Off the pitch, AB does not miss lime­light

I’ve al­ways been shy, he says

Pretoria News Weekend - - NEWS - ANA RE­PORTER

IF GOOD food and an ex­cep­tional once-in-a-life­time ex­pe­ri­ence are what you’re look­ing for this week­end, then look no fur­ther than the Ap­petite Fest.

Time Square will be where any gas­tro­nomic fa­natic should be gath­ered to­day and to­mor­row, as the first ever Ap­petite Fest kicks off.

The event prom­ises not only to be just an­other food and wine fes­ti­val, but will be of­fer­ing rev­ellers lo­cal and in­ter­na­tional food he­roes.

While bring­ing front­line vine­yards, cheese mak­ers and a wide va­ri­ety of craft brew­ers, the fam­ily out­doors ex­pe­ri­ence will be pre­sent­ing culi­nary artists such as Gary Me­hi­gan, Ge­orge Calom­baris and Matt Pre­ston of Masterchef Aus­tralia fame, and a Miche­lin star chef from the UK.

Not to be missed are lo­cal favourites Siba Mton­gana, Sarah Gra­ham, restau­ra­teur J’Some­thing and Peter Tem­pel­hoff, just to name a few.

To add to this will be dis­plays and of­fer­ings of craft gin, cham­pagne, pam­per ses­sions and sushi for the ladies.

Chil­dren are also catered for by the kids zone, which will have jump­ing cas­tles, a ball pit, face paint­ing, kids cook­ing theatre and much more to keep them safe and en­ter­tained.

And good food wouldn’t be com­plete without a large va­ri­ety of gourmet food trucks, co­me­di­ans and live en­ter­tain­ment.

Times Square gen­eral man­ager Brett Hoppe said: “We’re thrilled to an­nounce the in­au­gu­ra­tion of the Ap­petite Fest, a cel­e­bra­tion of South African food and en­ter­tain­ment. This is more than good food and wine, its go­ing to be lekker, bru.”

HAV­ING re­tired from in­ter­na­tional cricket in May, South Africa leg­end AB de Vil­liers has opened up about not chas­ing the lime­light.

The 34-year-old an­nounced that his South Africa ca­reer was com­ing to an end in May, and with an av­er­age of over 50 in both the Test and One Day In­ter­na­tional (ODI) are­nas, he will go down as one of the great­est bats­men ever.

De­spite his dev­as­tat­ing ex­ploits in the IPL and nu­mer­ous other world­wide events in which he took cen­tre stage, De Vil­liers doesn’t miss the lime­light.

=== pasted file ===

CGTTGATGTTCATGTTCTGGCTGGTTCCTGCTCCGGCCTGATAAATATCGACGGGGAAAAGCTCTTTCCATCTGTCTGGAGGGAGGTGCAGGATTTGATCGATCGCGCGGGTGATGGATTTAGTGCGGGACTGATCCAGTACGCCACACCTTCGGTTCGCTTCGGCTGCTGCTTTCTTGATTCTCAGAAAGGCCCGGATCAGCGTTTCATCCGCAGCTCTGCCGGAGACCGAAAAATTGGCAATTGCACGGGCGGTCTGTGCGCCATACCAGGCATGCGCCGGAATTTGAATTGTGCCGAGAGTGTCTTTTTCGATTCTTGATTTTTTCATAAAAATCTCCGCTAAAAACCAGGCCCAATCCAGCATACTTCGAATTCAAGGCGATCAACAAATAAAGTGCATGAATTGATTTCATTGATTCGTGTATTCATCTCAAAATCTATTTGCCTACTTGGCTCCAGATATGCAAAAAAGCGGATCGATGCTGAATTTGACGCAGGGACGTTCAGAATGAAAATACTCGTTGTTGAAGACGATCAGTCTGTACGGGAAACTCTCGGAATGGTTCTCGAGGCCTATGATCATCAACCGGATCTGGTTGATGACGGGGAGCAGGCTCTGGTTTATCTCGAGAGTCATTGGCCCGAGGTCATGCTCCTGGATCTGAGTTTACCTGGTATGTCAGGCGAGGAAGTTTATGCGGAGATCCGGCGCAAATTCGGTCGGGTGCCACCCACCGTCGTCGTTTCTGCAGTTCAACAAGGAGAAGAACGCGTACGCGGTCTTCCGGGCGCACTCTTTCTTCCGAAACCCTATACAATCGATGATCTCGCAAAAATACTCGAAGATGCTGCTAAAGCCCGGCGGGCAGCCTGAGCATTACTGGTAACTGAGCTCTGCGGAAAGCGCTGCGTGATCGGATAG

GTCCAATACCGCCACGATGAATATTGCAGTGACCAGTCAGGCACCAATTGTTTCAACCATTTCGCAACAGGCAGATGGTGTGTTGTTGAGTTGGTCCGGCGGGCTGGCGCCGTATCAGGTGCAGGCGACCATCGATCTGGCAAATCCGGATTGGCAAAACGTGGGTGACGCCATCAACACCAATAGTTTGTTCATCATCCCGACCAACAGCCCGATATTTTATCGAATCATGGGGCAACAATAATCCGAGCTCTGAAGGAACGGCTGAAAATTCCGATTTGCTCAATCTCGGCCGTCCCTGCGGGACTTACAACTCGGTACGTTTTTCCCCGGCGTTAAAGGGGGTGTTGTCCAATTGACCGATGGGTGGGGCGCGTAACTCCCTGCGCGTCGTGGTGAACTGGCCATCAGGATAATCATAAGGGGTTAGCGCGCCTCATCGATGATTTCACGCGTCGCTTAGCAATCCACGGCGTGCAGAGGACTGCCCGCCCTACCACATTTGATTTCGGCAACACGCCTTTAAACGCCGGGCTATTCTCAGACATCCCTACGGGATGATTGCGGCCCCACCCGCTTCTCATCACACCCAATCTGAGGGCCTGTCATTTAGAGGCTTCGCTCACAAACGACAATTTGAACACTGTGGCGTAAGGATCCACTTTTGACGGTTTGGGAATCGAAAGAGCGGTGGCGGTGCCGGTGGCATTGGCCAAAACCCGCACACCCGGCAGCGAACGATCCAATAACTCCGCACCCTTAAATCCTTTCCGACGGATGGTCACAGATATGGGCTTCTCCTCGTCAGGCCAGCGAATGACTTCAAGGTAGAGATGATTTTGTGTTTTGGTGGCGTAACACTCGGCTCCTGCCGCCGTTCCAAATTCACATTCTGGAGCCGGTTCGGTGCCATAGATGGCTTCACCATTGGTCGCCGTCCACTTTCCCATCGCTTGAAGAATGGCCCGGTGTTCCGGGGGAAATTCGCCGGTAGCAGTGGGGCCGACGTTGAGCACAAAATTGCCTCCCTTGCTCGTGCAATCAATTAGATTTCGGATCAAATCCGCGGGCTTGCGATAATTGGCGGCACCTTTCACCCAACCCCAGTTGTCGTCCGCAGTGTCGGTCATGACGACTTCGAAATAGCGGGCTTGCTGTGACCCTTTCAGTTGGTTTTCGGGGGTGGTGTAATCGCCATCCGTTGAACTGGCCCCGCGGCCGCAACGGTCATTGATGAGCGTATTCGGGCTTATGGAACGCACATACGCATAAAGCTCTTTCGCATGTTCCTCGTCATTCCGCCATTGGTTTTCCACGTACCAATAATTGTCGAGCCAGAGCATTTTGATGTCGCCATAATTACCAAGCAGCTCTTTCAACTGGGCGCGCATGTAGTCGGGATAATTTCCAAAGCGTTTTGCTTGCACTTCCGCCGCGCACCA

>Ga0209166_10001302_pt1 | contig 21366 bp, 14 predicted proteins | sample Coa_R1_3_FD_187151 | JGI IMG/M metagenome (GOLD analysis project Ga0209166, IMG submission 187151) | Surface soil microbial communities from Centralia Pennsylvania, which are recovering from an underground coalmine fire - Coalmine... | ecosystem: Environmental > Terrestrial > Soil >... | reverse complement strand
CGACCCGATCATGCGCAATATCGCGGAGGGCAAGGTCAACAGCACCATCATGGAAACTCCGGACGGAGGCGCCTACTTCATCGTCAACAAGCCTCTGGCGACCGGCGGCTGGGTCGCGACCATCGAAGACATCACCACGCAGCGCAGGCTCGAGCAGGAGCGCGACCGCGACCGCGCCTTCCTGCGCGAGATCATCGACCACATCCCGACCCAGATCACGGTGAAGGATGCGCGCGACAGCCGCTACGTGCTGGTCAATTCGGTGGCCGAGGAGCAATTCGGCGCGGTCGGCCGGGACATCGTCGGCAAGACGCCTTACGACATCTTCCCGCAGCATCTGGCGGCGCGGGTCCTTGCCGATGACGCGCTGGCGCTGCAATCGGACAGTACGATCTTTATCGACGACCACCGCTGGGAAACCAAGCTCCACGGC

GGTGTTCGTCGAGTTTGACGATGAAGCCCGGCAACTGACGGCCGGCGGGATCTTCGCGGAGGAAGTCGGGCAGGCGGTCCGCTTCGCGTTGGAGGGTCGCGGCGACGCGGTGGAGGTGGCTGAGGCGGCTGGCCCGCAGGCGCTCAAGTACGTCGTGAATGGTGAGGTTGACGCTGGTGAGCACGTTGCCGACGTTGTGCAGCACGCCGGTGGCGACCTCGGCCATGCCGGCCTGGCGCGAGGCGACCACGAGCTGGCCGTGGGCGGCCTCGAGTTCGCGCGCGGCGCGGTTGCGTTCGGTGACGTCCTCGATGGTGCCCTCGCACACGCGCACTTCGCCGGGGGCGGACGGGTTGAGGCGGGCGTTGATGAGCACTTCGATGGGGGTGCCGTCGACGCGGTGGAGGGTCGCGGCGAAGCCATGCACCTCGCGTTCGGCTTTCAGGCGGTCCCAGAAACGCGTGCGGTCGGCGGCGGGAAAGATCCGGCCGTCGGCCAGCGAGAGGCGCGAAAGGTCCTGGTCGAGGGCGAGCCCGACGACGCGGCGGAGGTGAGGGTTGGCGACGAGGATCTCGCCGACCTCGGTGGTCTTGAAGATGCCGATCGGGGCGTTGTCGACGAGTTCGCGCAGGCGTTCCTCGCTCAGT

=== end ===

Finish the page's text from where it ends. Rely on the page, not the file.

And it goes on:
“I know noth­ing will com­pare to that feel­ing of scor­ing hun­dreds in a big game. Thou­sands of peo­ple chant­ing your name. But in all fair­ness, I don’t miss it. Not yet. Maybe a year down the line. I’m still go­ing to play for a few years; I’ll still play a lit­tle bit around the world. But on my own terms. I’ve al­ways been shy. I don’t re­ally like at­ten­tion too much. It’s… quite ironic. But I get em­bar­rassed quite a bit.”

De Vil­liers called it quits a month af­ter av­er­ag­ing a whop­ping 71.16 in the home se­ries vic­tory in Tests against Aus­tralia, in­di­cat­ing that he was still at the top of his game tech­ni­cally. How­ever, be­ing his na­tion’s tal­is­man in all cricket for­mats was a drain­ing ex­pe­ri­ence, and even­tu­ally took its toll.

“It’s been un­bear­able at times: the pres­sure you have to face, per­form­ing day in and day out. The ex­pec­ta­tions that you put on your­self, from fans, from the coun­try, from coaches. It is huge, and it’s some­thing that’s on your mind all the time as a crick­eter. And it’s def­i­nitely some­thing that I’m not go­ing to miss. I’m very happy to have stepped away. Ab­so­lutely no re­grets.

“I was pre­pared to em­brace it, to fight the pres­sure. And I’m happy that I did. But it cer­tainly takes its toll af­ter a while. I feel there is room for play­ers to be more hon­est about it, hav­ing sys­tems in place to make sure they keep fresh and men­tally healthy.

“I was cer­tainly not men­tally ill at the time, but I can re­late to the fact that pres­sure can re­ally drive you down, and make you so tired.”

De Vil­liers also ex­pressed his de­vo­tion to Test cricket. “I don’t un­der­stand why peo­ple are neg­a­tive about cricket,” he told The In­de­pen­dent. “I be­lieve it’s in a great place, but there are some ar­eas that we need to bal­ance out.

“T20 has changed the face of the game. It’s brought so many dif­fer­ent peo­ple to the game, and made the aware­ness around the world so much big­ger.

“I love Test cricket, and I think it’s go­ing nowhere. But the ICC has a re­ally big role to play in mak­ing sure all the for­mats sur­vive.”– African News Agency (ANA)

Proteas leg­end AB de Vil­liers says he does not miss the lime­light.

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